pCMD008, encoding the cytosolic domain of Tlg2p carrying a C-terminal GST tag was constructed as follows. DNA encoding residues 1-309 of Tlg2p was subcloned from pCOG025 (Carpp et al., 2006) as an NdeI and XhoI fragment into pETDuet-1-GST [pETDuet-1-GST was constructed by replacing DNA encoding the C-terminal S-tag in pETDuet-1 (Novagen) with sequence encoding GST as a XhoI and PacI fragment].
pCMD007, encoding the cytosolic domain of Tlg2p lacking the Habc domain (Tlg2pΔHabc) carrying a C-terminal GST tag was constructed by using the oligonucleotide primers 5′-CTCGAGGTAGTGTGTTGCTTTATTCAAC-3′ and 5′-CATATGACGTTGCAGAGACAGCAACAG-3′ to amplify sequence encoding residues 231-309 of Tlg2p from pYCG-YOL18c (Seron et al., 1998). This was subcloned as an NdeI and XhoI fragment into pETDuet-1-GST (described above).
pCMD004, encoding a GST-tagged protein harbouring a chimeric SNARE motif made from Tlg1p and Sx8 that forms bona fida SNARE complexes with Tlg2p, Vti1p and Snc2p (Paumet et al., 2005) was created by PCR SOEing using external oligonucleotides that incorporate BamHI and EcoRI sites (5′-GGATCCTTGGGTTTCGATGAGATCCG-3′ and 5′-GAATCCTCAAGCAATGAATGCCAAAACTAA-3′) and overlapping internal oligonucleotides (5′-GTCCATCCCTCGTCCATATTATCCAACAATTGTCCCTGTTCGTCCAGTTCATTCCCAATCT-3′ and 5′-AAGCAAATGGGCCAGGAGATTGGGAATGAACTGGACGAACAGGGACAATTGTTGGATAATATG-3′). The product of this reaction was subcloned into pGEX6P-1 (Amersham Biosciences). Cleavage of the N-terminal GST tag was achieved using PreScission Protease (GE Healthcare Life Sciences).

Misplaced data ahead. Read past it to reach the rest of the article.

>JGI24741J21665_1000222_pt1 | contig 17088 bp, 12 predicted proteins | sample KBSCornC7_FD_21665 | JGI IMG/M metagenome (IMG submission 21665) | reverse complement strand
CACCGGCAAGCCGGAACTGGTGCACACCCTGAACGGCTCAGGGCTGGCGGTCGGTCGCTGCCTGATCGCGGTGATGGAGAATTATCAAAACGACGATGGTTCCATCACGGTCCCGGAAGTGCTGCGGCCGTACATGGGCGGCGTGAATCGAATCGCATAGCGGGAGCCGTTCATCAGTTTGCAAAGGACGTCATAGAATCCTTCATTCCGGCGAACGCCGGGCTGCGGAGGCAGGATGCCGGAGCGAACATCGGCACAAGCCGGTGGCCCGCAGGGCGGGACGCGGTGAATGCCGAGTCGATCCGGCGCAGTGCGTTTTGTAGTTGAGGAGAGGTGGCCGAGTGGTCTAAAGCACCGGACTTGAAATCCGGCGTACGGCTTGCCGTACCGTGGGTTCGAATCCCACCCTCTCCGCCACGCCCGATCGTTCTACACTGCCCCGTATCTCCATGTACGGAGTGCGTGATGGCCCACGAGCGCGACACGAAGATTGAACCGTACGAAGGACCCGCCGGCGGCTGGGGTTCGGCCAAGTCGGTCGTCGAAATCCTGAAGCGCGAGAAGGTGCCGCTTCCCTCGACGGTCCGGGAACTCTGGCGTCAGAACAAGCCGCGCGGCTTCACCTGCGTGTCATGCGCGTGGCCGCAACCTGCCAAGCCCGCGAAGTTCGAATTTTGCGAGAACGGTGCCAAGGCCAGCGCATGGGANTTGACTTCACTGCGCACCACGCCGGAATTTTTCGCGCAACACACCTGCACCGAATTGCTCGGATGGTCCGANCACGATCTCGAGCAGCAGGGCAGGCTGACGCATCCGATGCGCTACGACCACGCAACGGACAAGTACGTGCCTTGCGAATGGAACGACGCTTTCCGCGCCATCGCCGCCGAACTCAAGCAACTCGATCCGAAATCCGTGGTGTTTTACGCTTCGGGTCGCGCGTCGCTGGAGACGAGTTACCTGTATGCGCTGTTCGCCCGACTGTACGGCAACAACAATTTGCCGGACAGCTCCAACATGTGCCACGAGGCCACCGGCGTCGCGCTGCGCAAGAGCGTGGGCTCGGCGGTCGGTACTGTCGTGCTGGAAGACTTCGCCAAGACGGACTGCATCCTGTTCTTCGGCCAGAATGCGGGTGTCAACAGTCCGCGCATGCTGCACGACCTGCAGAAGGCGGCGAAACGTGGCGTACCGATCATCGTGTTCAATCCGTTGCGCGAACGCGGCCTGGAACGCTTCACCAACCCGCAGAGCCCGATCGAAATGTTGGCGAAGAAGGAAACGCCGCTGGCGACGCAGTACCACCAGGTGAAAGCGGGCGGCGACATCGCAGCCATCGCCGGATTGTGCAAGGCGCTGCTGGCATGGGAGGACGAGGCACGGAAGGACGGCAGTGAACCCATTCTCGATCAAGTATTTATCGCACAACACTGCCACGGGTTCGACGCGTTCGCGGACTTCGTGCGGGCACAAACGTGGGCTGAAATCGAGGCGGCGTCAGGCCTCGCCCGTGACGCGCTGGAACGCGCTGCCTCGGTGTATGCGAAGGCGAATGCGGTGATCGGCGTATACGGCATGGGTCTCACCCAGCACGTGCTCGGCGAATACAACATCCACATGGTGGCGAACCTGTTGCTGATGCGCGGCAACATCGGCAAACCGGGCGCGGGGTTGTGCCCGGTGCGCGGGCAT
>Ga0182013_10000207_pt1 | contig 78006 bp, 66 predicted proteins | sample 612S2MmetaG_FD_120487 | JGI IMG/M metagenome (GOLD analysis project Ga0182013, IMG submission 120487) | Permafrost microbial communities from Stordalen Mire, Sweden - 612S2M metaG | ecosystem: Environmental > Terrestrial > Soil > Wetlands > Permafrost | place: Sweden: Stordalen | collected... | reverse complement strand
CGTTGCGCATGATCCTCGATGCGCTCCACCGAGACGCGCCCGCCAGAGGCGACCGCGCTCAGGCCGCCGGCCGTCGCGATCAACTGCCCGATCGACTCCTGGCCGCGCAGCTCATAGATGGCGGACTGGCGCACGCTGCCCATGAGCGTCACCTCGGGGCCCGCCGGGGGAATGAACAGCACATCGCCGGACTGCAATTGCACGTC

Plasmids pJM132 and pJM81 were used to produce His6 versions of the cytosolic domains of Vti1p and Snc2p, respectively (McNew et al., 2000).
We thank Rob Piper, George Sprague, Jr and Harald Stenmark for reagents, and Robert Insall for help with microscopy. pFB09/1 was constructed by Fiona Brandie. This work was supported by the BBSRC (project grant 17/C19548 to N.J.B., studentships to M.S.S., C.M. and D.K.), the Wellcome Trust (studentship to L.N.C.) and the NIH (GM068803 to M.M.). N.J.B. is a Prize Fellow of The Lister Institute of Preventative Medicine. Deposited in PMC for release after 6 months.
↵* These authors contributed equally to this work
- Accepted April 8, 2009.
- © The Company of Biologists Limited 2009